BEECH BOTTOM - The old Wheeling Corrugating plant has its first tenant, a Tulsa, Okla.-based pipeline company that will be installing a 40-mile-plus section of pipeline from just north of Washington, Pa., through the Northern Panhandle to Ohio, bringing hundreds of jobs to the region.
Sheehan Pipeline, a union contractor, will use the site as a staging area, with trailers for its administrative offices and doctors as well as equipment storage.
Though its lease hasn't been finalized, Sheehan is already prepping the property - removing tons of rock and laying down some 5,000 tons of base material. Local authorities are working to get them water, sewage and electric service on an expedited basis.
FIRST TENANT — Sheehan Pipeline, based in Tulsa, Okla., is the first tenant in the old Wheeling Corrugating property in Beech Bottom. Sheehan’s crews working out of the Brooke County operations center are tasked with building a 40-mile-plus stretch of pipeline extending from just north of Washington, Pa., through the West Virginia Northern Panhandle just south of Weirton to Ohio. -- Warren Scott
About a month from now, they'll be hiring between 400 and 500 union laborers, Teamsters, operating engineers and welders, fitters, journeymen and helpers, at least half of them local, officials explained.
"It will be their base point in the Northern Panhandle," said Pat Ford, executive director of the Business Development Corp. of the Northern Panhandle. "They've been looking for months for a site to set up operations - administrative offices, doctors offices, an equipment area it's almost going to be like a small town."
The BDC acquired the former industrial property in November, purchasing the roughly 650-acre site for $200,000. The BDC is teaming with Los Angeles-based Hackman Capital, which owns the equipment, to market the property.
While Sheehan's work here is temporary - around eight months, unless they pick up additional jobs - when Sheehan leaves, the site will be tenant-ready.
"We'll put in the stone, base rock and cap rock, and when we leave, our agreement with the BDC is that we won't pull that up," said Sheehan's Jim Lovell, crediting the BDC for its efforts. "We'll leave that for the next tenant. So we're taking raw ground and developing it for future use for the organization."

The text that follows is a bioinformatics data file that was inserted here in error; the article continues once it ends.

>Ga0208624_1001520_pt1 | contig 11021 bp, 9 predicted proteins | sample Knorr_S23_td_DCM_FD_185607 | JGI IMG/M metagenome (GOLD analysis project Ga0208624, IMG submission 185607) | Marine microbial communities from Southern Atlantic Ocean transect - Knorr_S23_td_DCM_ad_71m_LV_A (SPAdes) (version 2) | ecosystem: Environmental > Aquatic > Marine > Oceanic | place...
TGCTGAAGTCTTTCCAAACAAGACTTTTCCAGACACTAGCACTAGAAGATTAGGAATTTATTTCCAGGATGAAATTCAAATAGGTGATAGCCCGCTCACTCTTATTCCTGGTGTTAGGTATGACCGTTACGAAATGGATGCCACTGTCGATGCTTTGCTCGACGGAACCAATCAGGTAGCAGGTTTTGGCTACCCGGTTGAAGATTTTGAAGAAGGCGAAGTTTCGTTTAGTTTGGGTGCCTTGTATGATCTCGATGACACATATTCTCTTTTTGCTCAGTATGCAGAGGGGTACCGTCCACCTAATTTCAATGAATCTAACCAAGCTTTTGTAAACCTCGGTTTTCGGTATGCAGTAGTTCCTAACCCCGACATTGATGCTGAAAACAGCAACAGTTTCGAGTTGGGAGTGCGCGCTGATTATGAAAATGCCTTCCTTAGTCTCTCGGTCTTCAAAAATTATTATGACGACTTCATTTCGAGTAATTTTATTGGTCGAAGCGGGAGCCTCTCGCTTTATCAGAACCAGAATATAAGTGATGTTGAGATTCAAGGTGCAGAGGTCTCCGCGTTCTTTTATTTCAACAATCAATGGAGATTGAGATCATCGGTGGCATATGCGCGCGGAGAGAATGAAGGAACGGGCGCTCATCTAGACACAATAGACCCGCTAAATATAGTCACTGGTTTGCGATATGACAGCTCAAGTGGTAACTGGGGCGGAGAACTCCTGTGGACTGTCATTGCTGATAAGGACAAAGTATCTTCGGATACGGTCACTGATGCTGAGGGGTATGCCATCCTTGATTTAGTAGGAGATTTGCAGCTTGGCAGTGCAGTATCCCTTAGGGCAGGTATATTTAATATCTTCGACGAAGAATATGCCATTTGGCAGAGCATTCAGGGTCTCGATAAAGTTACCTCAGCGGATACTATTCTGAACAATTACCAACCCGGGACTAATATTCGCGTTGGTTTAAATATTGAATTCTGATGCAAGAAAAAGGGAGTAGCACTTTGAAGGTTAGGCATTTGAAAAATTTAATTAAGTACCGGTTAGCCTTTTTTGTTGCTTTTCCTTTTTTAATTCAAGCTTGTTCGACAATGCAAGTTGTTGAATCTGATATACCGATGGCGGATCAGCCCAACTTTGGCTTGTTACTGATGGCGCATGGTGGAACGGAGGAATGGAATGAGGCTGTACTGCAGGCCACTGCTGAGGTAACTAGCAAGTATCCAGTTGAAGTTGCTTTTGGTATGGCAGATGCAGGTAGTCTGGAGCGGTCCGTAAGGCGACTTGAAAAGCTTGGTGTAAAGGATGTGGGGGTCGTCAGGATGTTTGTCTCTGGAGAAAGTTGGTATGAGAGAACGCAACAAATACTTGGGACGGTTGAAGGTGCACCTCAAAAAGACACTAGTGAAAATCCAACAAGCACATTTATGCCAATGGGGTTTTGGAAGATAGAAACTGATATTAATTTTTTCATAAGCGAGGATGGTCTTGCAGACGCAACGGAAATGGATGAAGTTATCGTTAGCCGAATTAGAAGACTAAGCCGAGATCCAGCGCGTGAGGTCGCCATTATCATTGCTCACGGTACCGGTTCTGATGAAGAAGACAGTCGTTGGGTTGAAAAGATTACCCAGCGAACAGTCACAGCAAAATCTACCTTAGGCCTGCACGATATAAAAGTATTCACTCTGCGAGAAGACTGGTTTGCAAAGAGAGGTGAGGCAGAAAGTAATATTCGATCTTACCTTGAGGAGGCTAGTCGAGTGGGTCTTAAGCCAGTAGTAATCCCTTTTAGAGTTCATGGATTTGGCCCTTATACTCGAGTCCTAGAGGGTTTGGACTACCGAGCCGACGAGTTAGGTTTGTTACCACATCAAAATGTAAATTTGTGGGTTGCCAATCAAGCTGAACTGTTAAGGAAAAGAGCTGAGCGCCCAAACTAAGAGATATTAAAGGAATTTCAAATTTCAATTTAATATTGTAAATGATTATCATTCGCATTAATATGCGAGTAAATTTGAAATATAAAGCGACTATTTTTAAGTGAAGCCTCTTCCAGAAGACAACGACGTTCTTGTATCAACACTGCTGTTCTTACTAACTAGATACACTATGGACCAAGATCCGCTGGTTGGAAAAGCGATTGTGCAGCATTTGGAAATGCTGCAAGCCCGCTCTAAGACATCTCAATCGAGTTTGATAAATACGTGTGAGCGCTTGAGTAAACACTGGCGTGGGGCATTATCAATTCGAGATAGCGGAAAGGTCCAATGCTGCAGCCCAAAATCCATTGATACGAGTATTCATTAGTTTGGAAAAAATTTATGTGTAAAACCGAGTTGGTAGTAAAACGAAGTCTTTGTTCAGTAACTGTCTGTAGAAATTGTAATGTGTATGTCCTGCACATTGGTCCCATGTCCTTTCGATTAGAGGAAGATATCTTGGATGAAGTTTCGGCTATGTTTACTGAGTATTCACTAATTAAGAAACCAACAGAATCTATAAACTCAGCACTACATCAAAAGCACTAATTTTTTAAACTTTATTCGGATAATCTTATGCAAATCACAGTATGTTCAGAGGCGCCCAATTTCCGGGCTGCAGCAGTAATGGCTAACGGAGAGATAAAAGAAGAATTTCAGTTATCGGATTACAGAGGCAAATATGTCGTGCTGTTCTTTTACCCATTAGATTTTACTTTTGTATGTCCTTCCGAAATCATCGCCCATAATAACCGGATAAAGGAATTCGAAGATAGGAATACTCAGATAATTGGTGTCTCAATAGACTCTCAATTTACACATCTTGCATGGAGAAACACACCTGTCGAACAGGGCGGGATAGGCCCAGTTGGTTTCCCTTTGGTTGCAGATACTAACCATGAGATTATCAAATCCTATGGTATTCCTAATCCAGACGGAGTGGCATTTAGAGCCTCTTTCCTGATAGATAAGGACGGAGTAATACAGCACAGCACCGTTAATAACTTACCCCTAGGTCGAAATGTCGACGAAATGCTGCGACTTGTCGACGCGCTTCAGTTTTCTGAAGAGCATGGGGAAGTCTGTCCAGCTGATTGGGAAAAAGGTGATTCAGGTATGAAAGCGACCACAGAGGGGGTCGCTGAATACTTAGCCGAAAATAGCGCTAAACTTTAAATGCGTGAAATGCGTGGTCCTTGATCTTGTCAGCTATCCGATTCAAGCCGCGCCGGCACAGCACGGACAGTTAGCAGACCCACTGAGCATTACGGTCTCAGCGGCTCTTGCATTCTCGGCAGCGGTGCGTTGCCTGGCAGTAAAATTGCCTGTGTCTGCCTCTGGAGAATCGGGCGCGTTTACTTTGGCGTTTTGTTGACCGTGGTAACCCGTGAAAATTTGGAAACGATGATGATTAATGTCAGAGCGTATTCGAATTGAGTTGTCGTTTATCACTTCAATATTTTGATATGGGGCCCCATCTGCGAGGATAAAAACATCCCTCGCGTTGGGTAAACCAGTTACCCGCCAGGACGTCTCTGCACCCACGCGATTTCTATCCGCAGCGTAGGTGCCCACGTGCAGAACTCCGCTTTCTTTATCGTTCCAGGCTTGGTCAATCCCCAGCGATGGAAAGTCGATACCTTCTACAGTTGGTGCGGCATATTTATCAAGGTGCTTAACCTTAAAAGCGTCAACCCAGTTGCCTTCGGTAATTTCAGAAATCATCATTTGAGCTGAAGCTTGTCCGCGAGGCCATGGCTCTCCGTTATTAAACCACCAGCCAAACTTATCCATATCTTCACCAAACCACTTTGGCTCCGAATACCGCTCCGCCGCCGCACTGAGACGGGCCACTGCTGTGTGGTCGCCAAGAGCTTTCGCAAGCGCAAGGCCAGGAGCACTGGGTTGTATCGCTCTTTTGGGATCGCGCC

Beech Bottom Mayor George Lewis said the deal is huge "for all of Brooke County, and for the village itself."
"At one time we counted, 53 percent of the village was retired," Lewis said. "With what they'll be bringing in (business and occupation) taxes and jobs for the young people we do have here, it's going to be a shot in the arm."
Lewis said village crews will be doing the water work for the project. The village also is offering Sheehan some tax incentives.
"We're just excited about these jobs," he said, pointing out the new infrastructure "is going into virgin ground, it's never even been used for housing or office space, and now we're getting city water and public sewage to them."
Ford called it a "huge win for Beech Bottom in general, and the Northern Panhandle in particular," and credited the BDC's government and business partners for their efforts, including Brooke County Commissioner Jim Andreozzi, Tax Assessor Tom Oughton and Del. Phil Diserio, D-Brooke.
"This is just a short-term lease, but it's going to have substantial long-term economic impacts in the panhandle," Ford said. "Just in the Beech Bottom site alone, Sheehan is probably putting almost half a million dollars in site improvements in, if they'd had to bid it out, that will remain on the site after they leave. But more important, now we really are starting to see the tide turn in the diversification of the economic base in the panhandle from steel to now include gas and oil and energy."
Ford alluded to the announced expansion at Ergon in Newell, as well as Environmental Solution's presence in Weirton and now, Sheehan, as "small but very positive signs."
"Between the processing, the servicing and piping of the gas and oil in our region, it's only a matter of time before we start seeing these wins closer and closer together," he said.
He credited the BDC's partners with making the deal happen. "Sheehan Pipeline needed a site, we needed to make decisions quickly," he said. "Because of our investment partners in our board, Brooke County Commission, the village of Beech Bottom, Brooke County Public Service Districts and Hammond Public Service District, we were able to mobilize quickly."
Sheehan Pipeline, in business since 1903, is celebrating its 110th year in business.
(Harris can be contacted at firstname.lastname@example.org)